Monitoring training to assess changes in fitness and fatigue: The effects of training in heat and hypoxia

Publication Type:
Journal Article
Scandinavian Journal of Medicine and Science in Sports, 2015, 25 (S1), pp. 287 - 295
Issue Date:
Filename Description Size
Crowcroft_et_al-2015-Scandinavian_Journal_of_Medicine_&_Science_in_Sports (1).pdfPublished Version427.24 kB
Adobe PDF
Full metadata record
© 2015 John Wiley & Sons A/S. Published by John Wiley & Sons Ltd. This study examined the association between monitoring tools, training loads, and performance in concurrent heat and hypoxia (H+H) compared with temperate training environments. A randomized parallel matched-group design involved 18 well-trained male cyclists. Participants performed 12 interval sessions (3 weeks) in either H+H (32±1°C, 50% RH, 16.6% O2 normobaric hypoxia) or control (21°C, 50% RH, 21% O2), followed by a seven-session taper (3 weeks; 21°C, 50% RH, 21% O2), while also maintaining external training (∼6-10h/week). A 20-km time trial (TT) was completed pre- and post-training block (21°C, 50% RH, 21% O2). Before each TT and once weekly, a 4-min cycle warm-up (70% 4-min mean maximum power) was completed. Visual analog scale rating for pain, recovery, and fatigue was recorded before the warm-up, with heart rate (HREx), heart rate recovery (HRR), and rating of perceived exertion (RPEWU) recorded following. Training load was quantified using the session rating of perceived exertion (sRPE) method throughout. Overall TT improved 35±47s with moderate correlations to HRR (r=0.49) and recovery (r=-0.55). H+H group had a likely greater reduction in HREx [ES=-0.50 (90% CL) (-0.88; 0.12)] throughout and a greater sRPE (ES=1.20 [0.41; 1.99]), and reduction in HRR [ES=-0.37 (-0.70;-0.04)] through the overload. RPEWU was associated with weekly training load (r=0.37). These findings suggest that recovery and HRR in a temperate environment may be used as simple measures to identify an athlete's readiness to perform. Alternatively, the relationship of RPEWU and training load suggests that perception of effort following a standardized warm-up may be a valid measure when monitoring an athlete's training response, irrespective of the training environment.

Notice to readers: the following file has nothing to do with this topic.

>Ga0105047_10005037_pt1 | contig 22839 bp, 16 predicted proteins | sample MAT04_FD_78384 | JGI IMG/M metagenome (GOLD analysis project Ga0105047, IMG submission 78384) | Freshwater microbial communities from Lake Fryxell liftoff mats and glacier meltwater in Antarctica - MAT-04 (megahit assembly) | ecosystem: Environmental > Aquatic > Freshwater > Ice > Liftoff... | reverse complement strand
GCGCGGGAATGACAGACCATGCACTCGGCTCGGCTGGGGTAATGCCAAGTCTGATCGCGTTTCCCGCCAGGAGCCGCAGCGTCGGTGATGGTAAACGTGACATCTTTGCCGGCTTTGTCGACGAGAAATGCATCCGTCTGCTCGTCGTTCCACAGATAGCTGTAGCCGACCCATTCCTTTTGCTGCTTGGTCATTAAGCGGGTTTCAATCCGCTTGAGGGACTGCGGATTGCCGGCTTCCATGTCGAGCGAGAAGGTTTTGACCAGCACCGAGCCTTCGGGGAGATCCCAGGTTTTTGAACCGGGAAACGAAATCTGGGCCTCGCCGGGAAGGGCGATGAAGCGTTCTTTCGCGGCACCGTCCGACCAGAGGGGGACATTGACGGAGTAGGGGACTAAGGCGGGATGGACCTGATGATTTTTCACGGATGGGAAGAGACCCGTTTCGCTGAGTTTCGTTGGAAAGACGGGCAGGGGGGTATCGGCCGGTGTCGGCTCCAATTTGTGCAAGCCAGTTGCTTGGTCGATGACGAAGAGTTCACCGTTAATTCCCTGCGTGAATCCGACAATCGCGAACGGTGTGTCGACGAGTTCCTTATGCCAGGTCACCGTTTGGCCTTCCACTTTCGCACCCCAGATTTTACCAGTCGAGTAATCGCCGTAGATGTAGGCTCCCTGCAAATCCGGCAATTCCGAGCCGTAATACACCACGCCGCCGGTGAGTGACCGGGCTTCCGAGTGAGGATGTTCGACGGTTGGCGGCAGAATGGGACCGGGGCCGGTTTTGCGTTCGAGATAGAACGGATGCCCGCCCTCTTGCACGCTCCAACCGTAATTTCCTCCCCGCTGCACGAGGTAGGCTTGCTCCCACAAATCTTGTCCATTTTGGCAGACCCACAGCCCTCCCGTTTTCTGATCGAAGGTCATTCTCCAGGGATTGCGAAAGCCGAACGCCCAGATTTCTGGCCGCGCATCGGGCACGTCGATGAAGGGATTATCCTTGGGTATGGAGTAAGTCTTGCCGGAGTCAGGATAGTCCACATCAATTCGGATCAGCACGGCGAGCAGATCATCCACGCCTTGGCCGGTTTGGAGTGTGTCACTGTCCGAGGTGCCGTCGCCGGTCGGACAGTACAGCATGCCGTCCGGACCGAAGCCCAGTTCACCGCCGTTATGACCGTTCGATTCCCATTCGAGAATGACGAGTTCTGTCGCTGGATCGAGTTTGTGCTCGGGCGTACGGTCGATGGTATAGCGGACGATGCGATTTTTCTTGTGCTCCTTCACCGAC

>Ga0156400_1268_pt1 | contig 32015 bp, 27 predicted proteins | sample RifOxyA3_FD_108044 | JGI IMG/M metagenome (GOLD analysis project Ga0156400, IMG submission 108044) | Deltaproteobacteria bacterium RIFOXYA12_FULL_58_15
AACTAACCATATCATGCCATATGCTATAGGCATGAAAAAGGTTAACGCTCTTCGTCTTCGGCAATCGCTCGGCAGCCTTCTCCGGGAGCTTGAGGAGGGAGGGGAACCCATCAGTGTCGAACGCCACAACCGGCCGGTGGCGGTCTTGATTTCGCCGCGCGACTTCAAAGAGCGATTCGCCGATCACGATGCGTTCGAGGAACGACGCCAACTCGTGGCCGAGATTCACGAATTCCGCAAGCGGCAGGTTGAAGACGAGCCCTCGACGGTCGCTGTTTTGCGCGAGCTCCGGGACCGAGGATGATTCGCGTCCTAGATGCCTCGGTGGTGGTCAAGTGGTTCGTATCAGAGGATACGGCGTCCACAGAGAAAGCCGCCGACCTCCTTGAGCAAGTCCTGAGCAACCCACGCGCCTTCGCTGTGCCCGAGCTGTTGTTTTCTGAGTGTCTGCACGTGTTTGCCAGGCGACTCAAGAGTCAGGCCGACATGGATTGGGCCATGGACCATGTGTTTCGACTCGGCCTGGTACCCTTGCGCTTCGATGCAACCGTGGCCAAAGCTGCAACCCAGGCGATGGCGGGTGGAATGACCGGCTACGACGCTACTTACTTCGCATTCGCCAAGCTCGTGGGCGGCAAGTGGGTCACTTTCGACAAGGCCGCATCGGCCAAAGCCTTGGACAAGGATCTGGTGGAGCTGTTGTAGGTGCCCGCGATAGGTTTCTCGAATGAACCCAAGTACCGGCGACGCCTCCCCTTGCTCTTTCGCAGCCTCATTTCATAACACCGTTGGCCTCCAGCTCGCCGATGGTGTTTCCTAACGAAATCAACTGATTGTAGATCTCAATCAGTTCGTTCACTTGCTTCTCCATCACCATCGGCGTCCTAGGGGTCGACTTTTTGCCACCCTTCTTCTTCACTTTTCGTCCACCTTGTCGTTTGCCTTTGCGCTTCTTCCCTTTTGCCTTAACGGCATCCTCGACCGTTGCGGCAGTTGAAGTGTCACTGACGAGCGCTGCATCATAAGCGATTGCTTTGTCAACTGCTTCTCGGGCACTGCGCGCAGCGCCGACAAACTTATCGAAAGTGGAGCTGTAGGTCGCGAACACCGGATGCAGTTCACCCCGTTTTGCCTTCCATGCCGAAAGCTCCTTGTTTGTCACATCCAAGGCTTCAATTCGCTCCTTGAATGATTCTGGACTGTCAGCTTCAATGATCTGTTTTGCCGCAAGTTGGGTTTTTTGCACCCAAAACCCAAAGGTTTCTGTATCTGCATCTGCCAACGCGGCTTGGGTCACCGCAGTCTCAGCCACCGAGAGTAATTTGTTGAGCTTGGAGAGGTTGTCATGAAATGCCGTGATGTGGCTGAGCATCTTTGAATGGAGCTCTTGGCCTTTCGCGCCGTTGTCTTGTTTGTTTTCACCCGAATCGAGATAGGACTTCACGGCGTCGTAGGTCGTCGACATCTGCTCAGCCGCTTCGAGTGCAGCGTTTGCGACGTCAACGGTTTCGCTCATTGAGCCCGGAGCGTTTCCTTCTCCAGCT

Please use this identifier to cite or link to this item: